Despite the fact we are well into October now, it’s been very warm again here in Gibraltar. As I sit at the dining table writing this, I have steam coming out of my collar!!
This week has been a rather busy one for me, there’s been nothing in particular, just lots of different stuff going on, so there was no midweek post from me this week. I hope you’ve had a good week, whatever you’ve been up to. Without further ado, here’s this week’s Sunday Sevens:
Across the Strait
This photo kind of sums up the weather we’ve been having for about half of this last week. I took the photo on Sunday afternoon when we took the Little Postcards to Europa Point park to let off a bit of steam on their scooters. You know when they are bouncing off the walls that you need to get out and exercise them like dogs!! The sky was crystal clear overhead but in the distance across at Morrocco there was a hazy mist which looked like someone had taken an eraser to the bit where the mountains touch the sea!
So for most of this week, in the afternoons it has been clear, bright and hot (especially when standing outside the school gates waiting for the bell to go!) but the mornings have been misty and town was sitting under a heavy Levanter cloud with gusty winds whipping up the dust.
Sewing continued on the sample top I’m working on in my dressmaking class. The photo doesn’t show it to advantage as the back is still unfinished and open. Part of the exercise for this sample is to make up the front, then remodel the arm holes and neckline. This is before the remodelling takes place.
In addition to working on my sample top, I have also been making a skirt for my Mum who has been over visiting at the moment. A straight skirt with a small slit at the back and in a colour to compliment her new winter coat is underway. After several fittings and alterations, I am now about to machine stitch the side seams and hand sew the hem. Hopefully it will be ready for her when she returns before Christmas.
After two weeks of pencil sketches, I finally got around to mixing some paint colours and worked my current project at my watercolour class this week. I just love the brightly coloured beach huts at Southwold, and wanted to work on a painting to reflect that. I’m working from a photograph taken by Mr Postcard of a stretch of predominantly blue and white ones, but have used a little artistic licence and injected more colour based on photos I took on our visit in the summer. I’m really enjoying painting this one. 🙂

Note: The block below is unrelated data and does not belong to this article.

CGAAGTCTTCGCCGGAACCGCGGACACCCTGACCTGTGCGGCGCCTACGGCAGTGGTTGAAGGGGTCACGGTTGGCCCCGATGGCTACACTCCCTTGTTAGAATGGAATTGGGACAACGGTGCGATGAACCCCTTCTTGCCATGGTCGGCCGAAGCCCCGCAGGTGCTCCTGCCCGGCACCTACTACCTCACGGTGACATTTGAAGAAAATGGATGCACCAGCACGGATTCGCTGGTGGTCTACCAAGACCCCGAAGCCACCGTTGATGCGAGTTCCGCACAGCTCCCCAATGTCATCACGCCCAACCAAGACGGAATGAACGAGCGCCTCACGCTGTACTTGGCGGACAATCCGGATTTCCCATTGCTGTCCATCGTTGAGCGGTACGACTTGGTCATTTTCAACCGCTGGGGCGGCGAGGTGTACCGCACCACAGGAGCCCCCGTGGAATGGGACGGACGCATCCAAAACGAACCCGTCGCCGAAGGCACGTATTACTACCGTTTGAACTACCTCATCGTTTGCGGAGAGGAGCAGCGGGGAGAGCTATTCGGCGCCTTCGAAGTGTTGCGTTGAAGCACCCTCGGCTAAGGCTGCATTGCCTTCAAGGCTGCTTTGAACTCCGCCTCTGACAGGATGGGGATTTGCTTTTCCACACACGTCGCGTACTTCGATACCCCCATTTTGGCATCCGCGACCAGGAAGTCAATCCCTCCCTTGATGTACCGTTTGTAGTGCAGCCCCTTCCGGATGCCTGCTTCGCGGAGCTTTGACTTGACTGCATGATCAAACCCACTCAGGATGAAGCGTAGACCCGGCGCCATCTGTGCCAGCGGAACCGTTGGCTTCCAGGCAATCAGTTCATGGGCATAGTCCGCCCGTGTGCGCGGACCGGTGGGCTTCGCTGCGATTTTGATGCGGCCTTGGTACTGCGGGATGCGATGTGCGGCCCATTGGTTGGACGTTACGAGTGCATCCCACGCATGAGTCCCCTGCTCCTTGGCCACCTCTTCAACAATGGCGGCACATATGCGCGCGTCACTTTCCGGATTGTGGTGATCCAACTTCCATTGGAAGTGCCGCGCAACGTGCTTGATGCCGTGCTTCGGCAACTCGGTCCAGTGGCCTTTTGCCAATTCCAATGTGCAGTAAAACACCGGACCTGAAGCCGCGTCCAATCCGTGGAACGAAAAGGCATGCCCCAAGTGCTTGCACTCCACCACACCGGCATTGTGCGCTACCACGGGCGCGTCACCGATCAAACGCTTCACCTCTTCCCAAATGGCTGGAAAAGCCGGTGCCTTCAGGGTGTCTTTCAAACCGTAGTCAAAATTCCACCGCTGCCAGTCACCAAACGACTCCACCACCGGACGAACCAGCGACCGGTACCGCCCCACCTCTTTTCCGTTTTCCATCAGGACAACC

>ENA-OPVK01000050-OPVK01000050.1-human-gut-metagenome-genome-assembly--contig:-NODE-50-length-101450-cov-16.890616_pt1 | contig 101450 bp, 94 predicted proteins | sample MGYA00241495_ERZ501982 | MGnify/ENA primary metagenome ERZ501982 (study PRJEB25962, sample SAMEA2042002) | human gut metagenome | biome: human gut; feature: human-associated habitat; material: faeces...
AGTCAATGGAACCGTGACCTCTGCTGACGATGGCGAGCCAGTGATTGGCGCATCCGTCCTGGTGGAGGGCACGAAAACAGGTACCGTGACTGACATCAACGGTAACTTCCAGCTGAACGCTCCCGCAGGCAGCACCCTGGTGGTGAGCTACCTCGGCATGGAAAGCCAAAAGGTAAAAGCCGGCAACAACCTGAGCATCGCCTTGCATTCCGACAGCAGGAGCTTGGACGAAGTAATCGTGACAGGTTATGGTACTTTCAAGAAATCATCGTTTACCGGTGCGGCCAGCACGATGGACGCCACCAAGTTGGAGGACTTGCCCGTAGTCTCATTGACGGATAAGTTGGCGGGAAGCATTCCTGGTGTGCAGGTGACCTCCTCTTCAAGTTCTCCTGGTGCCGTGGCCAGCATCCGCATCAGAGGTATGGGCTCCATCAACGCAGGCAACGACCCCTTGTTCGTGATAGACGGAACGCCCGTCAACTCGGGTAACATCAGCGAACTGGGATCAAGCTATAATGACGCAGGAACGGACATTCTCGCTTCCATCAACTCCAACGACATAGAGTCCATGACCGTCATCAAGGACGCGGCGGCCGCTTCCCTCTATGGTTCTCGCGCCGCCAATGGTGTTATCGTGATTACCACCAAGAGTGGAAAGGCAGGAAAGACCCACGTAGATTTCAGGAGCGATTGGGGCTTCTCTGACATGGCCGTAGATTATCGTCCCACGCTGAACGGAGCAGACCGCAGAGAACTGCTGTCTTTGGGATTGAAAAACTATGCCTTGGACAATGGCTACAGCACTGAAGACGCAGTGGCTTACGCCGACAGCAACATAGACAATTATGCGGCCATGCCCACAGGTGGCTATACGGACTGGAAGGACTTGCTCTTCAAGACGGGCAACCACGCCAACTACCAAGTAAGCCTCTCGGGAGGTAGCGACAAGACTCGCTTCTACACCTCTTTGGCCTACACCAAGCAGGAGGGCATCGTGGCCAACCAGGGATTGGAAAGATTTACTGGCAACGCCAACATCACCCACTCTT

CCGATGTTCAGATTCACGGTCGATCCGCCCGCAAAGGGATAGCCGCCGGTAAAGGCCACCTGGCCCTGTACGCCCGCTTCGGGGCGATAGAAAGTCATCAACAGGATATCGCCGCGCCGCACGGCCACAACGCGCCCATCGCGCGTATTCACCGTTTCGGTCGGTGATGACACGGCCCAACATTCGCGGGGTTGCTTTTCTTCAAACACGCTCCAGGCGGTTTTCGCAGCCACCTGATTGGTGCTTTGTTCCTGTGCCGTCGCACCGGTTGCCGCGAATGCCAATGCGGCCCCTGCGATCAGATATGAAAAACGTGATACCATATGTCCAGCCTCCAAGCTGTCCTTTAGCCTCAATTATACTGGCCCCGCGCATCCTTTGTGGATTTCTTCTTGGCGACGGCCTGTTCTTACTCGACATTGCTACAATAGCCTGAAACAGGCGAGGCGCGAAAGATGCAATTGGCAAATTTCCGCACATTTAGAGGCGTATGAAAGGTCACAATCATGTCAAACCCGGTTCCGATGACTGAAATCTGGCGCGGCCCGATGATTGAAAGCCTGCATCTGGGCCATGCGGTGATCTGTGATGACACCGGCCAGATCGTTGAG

We had everything crossed on Friday evening. After dropping my parents off at the airport to fly home, we returned to find our home had been engulfed by a real pea-souper of a sea mist. Just as their plane was due to land it got thicker and thicker.
Miraculously the plane landed. The two photos above were taken 30 minutes apart. The first one is of a tree about 100 metres from our apartment – there was no point taking one of the sea, it would have just been grey!
I’m very pleased to say that Mum and Dad made it back home safely and we look forward to seeing them again just before Christmas.
It’s October, and of course that means autumn. I do love autumn in the UK in a kind of bitter sweet way. It’s such a beautiful season with the colours of the leaves on woodland walks but it also spells the end of summer and all the fun which that season promises. Back when we lived in England, I kind of dreaded winter with the grey damp urgh kind of weather it could spell for weeks between the odd beautiful crispy frosty day.
One benefit of living here in Gibraltar is that although we do have seasons, they aren’t quite as noticeable as in England. Summer is undboubtedly hot and sunny and winter is often damp and grey but not quite as cold and depressing as I remember English winter days to be. That does mean though that spring and autumn aren’t quite as obvious as what’s experienced in the UK.
I remember feeling a bit homesick that first autumn after we moved to Gibraltar and I just couldn’t put my finger on what the problem was. Suddenly it hit me, the vast majority of the trees here on the Rock are evergreen and that meant there are very few leaves to crunch through and collect with little people. Autumn always used to mean Sunday afternoons spent at one of our nearest National Trust sites or parks collecting sticks, conkers and brown, red and golden leaves of all shapes and sizes to bring home. That just isn’t an option here.
In recent years though, a few new trees have been planted here and some of the ones in Commonwealth Park (which was built a couple of years ago) are deciduous. It was so nice to sit under the browning leaves on a bench for a while yesterday as the Little Postcards played football. We were all in T-shirts and shorts so it’s not really like autumn, but it was nice to pretend.
A new crochet project
After finishing my sixty million trebles blanket last week, I was free to crack open some of the lovely new yarn I bought at Yarndale a fortnight ago with a clear conscience. The gorgeous mohair and bamboo Louisa Harding Yarn I bought from Esgair Fibres had been calling me from my stash and really needed to be worked on as soon as possible! I’m using it to make a shawl/scarf for when the weather here turns a little bit fresher. It’s so lovely to use, the constantly changing colours which change even within just one treble stitch are gorgeous and it feels so nice between my fingers as I hook up another row.
PS : just one more thing…
A couple of people asked to see the finished picture that I posted two weeks ago from my watercolour class, here it is, mounted and ready to go to its new home in England.
Sunday Sevens is a weekly blog series created by Natalie from Threads & Bobbins blog.
(Natalie, if you’re reading this I hope you’re ok! You’ve been very quiet lately.)